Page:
I would like to thank Rolf Wissmann for patiently taking care of the technical side of the edition in collaboration with Daniel Berthereau: to both goes my deep gratitude. I also want to cordially thank Bonnie Blackburn for the revision of all English texts and Leofranc Holford-Strevens for solving some issues concerning the Latin texts.

[1] See

[2] For a recent discussion of the definition of motetti missales, of the ‘loco’ rubrics as well as of the ideas developed over the years on this group of cycles, see the synthesis by Daniele Filippi: ‘Breve guida ai motetti missales (e dintorni)’, in Codici per cantare: I Libroni del Duomo nella Milano sforzesca, ed. Daniele V. Filippi and Agnese Pavanello, Studi e saggi, 27 (Lucca: Libreria Musicale Italiana, 2019), 139–69.

[3] On the connection of the motetti missales with the low mass and on the theological principles that justified the coexistence of devotional practices and liturgical action see Daniele V. Filippi, ‘“Audire missam non est verba missae intelligere...”: The Low Mass and the Motetti Missales in Sforza Milan’, Journal of the Alamire Foundation, 9/1 (2017), 11–32. The duration of a ferial low mass might approximately correspond to that of the performance of a cycle. The celebration of low masses on solemn occasions is also documented for Milan and the performance of motetti missales in festive services is thus also thinkable.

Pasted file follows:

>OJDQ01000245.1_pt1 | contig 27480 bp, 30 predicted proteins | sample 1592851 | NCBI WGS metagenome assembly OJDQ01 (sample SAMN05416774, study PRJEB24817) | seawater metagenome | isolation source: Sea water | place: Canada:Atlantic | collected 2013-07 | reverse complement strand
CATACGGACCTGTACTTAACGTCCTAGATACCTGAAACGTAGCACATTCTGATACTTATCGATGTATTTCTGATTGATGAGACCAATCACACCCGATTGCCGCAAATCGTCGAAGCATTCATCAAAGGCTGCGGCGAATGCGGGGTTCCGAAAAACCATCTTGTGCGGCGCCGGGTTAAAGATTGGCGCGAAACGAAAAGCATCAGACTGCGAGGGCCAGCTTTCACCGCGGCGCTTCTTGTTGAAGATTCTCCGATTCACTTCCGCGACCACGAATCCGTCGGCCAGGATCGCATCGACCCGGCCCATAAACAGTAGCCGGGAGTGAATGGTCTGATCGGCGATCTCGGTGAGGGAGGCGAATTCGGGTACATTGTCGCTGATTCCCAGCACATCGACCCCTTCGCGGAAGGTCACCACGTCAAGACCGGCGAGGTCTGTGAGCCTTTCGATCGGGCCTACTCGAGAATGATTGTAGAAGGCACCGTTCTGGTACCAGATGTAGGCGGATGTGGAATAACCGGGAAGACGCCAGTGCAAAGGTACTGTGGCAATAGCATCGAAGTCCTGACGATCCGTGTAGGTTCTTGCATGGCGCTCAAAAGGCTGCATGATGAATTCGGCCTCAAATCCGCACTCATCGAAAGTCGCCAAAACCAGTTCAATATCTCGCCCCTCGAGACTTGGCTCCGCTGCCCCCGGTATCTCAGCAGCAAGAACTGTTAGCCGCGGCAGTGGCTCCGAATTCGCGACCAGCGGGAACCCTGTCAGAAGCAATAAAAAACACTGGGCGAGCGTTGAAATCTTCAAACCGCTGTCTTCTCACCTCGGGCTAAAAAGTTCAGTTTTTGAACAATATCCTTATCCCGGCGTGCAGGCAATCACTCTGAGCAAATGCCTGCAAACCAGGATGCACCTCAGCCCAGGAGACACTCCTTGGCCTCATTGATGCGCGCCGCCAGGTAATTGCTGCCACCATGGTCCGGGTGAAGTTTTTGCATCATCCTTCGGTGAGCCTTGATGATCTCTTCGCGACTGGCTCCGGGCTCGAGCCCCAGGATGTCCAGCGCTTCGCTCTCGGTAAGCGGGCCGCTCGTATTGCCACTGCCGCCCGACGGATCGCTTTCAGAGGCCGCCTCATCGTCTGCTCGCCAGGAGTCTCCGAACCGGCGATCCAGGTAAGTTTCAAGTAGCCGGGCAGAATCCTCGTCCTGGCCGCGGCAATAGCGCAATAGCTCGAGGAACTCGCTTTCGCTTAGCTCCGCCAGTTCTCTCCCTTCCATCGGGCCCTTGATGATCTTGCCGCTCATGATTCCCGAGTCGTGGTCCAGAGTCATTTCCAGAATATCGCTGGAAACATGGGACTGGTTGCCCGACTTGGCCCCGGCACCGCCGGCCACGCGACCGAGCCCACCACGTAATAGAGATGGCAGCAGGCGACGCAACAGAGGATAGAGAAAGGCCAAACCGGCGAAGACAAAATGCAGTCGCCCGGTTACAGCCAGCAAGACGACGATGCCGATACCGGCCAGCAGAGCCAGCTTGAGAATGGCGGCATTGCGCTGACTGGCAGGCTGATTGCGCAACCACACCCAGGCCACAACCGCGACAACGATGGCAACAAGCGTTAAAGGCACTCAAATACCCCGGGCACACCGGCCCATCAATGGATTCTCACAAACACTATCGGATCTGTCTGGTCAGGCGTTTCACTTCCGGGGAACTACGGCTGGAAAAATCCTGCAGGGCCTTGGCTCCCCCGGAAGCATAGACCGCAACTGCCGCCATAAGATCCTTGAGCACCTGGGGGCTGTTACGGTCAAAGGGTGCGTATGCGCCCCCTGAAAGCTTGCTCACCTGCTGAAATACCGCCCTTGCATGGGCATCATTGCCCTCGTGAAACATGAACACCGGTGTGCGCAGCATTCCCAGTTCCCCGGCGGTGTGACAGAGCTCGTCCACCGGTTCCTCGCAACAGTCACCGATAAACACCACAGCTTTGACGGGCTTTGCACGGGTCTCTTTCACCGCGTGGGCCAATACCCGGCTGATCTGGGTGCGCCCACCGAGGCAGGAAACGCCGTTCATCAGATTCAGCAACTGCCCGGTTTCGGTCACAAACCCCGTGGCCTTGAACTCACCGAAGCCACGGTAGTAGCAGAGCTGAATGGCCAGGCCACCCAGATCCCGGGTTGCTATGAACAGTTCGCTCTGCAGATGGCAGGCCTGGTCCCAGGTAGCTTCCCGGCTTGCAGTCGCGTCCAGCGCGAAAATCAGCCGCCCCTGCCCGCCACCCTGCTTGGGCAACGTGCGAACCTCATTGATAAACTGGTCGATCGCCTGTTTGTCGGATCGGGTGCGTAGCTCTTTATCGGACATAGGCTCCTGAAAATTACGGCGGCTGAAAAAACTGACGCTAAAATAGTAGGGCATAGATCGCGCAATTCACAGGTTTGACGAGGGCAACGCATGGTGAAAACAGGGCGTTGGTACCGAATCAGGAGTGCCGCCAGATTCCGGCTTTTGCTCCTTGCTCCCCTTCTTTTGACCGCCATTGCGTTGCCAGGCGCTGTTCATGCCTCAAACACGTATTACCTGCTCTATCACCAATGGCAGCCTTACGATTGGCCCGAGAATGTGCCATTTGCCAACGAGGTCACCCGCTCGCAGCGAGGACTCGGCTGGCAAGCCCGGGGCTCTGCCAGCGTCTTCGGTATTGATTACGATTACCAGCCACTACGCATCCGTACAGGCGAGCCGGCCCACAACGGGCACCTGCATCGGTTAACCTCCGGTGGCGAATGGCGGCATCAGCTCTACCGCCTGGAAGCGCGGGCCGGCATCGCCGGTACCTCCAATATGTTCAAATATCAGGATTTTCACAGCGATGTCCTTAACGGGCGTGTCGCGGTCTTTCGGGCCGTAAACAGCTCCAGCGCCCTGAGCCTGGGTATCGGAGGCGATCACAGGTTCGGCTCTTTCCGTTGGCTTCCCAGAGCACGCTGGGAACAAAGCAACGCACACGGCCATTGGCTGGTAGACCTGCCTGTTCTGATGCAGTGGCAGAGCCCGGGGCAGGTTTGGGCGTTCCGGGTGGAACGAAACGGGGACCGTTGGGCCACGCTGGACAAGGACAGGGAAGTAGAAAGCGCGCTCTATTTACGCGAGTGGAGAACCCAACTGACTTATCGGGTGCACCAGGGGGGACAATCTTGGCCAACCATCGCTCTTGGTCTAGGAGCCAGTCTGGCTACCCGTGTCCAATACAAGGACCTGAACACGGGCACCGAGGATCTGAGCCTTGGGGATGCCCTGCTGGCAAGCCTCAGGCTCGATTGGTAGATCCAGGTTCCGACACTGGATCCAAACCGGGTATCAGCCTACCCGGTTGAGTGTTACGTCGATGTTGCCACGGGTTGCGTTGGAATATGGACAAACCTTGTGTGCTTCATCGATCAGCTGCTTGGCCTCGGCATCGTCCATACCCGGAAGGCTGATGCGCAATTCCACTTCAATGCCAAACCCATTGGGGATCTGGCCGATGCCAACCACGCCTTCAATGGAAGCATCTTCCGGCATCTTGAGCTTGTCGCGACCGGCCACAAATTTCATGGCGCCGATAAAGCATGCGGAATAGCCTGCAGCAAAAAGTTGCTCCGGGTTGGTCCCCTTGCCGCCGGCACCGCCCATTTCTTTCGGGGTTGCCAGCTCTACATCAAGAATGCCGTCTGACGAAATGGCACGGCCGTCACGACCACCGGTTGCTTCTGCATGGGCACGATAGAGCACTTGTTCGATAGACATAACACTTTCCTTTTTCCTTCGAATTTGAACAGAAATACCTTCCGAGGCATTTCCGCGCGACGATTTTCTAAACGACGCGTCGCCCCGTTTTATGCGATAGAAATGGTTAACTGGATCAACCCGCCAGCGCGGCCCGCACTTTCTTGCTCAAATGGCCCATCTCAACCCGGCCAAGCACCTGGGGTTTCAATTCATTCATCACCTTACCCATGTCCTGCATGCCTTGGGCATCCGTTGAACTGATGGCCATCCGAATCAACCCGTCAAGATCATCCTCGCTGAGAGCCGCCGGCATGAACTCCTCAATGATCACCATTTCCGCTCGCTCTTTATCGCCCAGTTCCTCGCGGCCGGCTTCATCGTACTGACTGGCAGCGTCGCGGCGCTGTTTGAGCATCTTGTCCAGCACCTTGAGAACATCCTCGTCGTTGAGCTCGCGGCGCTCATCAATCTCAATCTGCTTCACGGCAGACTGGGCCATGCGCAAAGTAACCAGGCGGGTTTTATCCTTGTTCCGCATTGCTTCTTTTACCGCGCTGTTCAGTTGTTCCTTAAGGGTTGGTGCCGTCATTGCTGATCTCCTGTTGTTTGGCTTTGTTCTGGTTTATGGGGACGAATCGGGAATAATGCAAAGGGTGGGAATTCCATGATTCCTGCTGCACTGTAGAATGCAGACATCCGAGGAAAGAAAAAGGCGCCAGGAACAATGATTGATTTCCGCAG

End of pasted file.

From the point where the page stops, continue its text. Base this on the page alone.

[4] After Simon Quercu (Opusculum musices, published in Vienna in 1509, p. 47), these signs were used to indicate that all voices sing together for the sake of devotion or of fullness of sound (‘aut propter devotionem, aut propter sonorositatem’). On the Elevation motets transmitted in the Milanese Libroni see Felix Diergarten, ‘“Aut propter devotionem, aut propter sonorositatem”: Compositional Design of Late Fifteenth-Century Elevation Motets in Perspective’, Journal of the Alamire Foundation, 9/1 (2017), 61–86; Agnese Pavanello, ‘The Elevation as Liturgical Climax in Gesture and Sound: Milanese Elevation Motets in Context’,  Journal of the Alamire Foundation, 9/1 (2017), 33–59.